Hole-closing model reveals exponents for nonlinear degenerate diffusivity functions in cell biology

McCue, Scott W. ✉; Jin, Wang; Moroney, Timothy J.; Lo, Kai-Yin; Chou, Shih-En; Simpson, Matthew J.

Angol nyelvű Tudományos Szakcikk (Folyóiratcikk)
Megjelent: PHYSICA D: NONLINEAR PHENOMENA 0167-2789 398 pp. 130-140 2019
  • SJR Scopus - Condensed Matter Physics: Q1
    Continuum mathematical models for collective cell motion normally involve reaction-diffusion equations, such as the Fisher-KPP equation, with a linear diffusion term to describe cell motility and a logistic term to describe cell proliferation. While the Fisher-KPP equation and its generalisations are commonplace, a significant drawback for this family of models is that they are not able to capture the moving fronts that arise in cell invasion applications such as wound healing and tumour growth. An alternative, less common, approach is to include nonlinear degenerate diffusion in the models, such as in the Porous-Fisher equation, since solutions to the corresponding equations have compact support and therefore explicitly allow for moving fronts. We consider here a hole-closing problem for the Porous-Fisher equation whereby there is initially a simply connected region (the hole) with a nonzero population outside of the hole and a zero population inside. We outline how self-similar solutions (of the second kind) describe both circular and non-circular fronts in the hole-closing limit. Further, we present new experimental and theoretical evidence to support the use of nonlinear degenerate diffusion in models for collective cell motion. Our methodology involves setting up a two-dimensional wound healing assay that has the geometry of a hole-closing problem, with cells initially seeded outside of a hole that closes as cells migrate and proliferate. For a particular class of fibroblast cells, the aspect ratio of an initially rectangular wound increases in time, so the wound becomes longer and thinner as it closes; our theoretical analysis shows that this behaviour is consistent with nonlinear degenerate diffusion but is not able to be captured with commonly used linear diffusion. This work is important because it provides a clear test for degenerate diffusion over linear diffusion in cell lines, whereas standard one-dimensional experiments are unfortunately not capable of distinguishing between the two approaches. (C) 2019 Elsevier B.V. All rights reserved.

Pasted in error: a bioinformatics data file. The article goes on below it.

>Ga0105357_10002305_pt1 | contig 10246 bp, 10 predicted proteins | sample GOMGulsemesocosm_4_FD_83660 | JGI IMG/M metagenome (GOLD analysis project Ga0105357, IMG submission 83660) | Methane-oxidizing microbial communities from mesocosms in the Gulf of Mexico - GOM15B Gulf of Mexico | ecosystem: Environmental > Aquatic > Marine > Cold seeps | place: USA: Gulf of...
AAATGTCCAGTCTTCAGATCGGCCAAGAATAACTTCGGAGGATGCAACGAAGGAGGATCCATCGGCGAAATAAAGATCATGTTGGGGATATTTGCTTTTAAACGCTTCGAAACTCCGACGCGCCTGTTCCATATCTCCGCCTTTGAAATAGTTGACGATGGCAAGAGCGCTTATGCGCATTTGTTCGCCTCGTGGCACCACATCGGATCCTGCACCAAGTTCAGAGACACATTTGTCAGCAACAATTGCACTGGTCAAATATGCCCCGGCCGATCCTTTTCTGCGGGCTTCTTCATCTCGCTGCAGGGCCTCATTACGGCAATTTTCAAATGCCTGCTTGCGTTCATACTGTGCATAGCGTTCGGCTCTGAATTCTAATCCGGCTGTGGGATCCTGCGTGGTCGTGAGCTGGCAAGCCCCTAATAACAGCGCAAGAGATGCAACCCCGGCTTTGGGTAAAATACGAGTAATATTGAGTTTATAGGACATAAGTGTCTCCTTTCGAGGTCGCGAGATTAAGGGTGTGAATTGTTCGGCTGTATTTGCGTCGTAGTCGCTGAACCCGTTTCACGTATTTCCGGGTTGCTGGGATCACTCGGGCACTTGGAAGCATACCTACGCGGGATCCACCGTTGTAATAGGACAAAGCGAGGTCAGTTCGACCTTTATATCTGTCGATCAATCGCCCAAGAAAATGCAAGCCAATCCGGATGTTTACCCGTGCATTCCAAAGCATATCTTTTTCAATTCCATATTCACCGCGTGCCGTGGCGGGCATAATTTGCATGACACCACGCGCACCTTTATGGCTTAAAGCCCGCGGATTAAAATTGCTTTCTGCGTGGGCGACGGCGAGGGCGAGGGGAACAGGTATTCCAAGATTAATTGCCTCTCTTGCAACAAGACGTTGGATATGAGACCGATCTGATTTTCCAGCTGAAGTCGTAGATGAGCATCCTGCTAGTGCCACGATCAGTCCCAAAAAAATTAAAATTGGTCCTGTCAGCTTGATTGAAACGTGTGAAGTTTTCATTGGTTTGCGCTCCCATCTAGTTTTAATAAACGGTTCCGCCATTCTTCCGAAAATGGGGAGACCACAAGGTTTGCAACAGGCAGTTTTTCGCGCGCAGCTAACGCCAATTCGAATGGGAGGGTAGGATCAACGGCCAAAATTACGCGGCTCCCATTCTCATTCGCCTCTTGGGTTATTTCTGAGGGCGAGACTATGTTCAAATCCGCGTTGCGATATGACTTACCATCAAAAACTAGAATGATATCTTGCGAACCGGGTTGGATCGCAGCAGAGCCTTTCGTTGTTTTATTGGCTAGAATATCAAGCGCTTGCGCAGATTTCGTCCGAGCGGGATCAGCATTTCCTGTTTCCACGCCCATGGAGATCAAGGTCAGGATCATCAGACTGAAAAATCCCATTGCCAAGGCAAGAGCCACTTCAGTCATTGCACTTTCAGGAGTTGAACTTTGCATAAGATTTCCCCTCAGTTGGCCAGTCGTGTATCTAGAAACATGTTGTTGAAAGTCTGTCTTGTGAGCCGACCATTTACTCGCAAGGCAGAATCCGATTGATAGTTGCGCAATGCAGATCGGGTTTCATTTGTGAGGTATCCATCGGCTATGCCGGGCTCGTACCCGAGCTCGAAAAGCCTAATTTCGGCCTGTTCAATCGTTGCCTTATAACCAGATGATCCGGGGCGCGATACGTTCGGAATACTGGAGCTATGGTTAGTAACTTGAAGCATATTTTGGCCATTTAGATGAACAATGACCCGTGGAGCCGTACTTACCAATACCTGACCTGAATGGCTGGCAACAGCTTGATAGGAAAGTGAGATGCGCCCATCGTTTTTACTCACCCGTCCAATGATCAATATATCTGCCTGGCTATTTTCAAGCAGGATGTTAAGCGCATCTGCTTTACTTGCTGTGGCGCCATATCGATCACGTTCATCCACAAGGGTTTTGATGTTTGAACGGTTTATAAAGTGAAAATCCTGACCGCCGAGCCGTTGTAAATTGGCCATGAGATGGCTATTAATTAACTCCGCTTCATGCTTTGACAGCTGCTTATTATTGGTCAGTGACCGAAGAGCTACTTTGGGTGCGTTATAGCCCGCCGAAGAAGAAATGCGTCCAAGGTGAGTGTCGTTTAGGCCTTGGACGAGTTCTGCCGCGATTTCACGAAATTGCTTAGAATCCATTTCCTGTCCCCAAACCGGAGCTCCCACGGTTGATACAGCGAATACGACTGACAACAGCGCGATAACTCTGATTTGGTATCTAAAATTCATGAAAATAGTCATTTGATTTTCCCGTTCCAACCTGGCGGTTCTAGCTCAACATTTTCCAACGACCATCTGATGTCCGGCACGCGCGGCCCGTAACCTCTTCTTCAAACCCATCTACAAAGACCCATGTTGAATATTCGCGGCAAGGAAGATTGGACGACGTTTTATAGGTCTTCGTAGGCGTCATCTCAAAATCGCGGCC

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    2021-10-24 04:25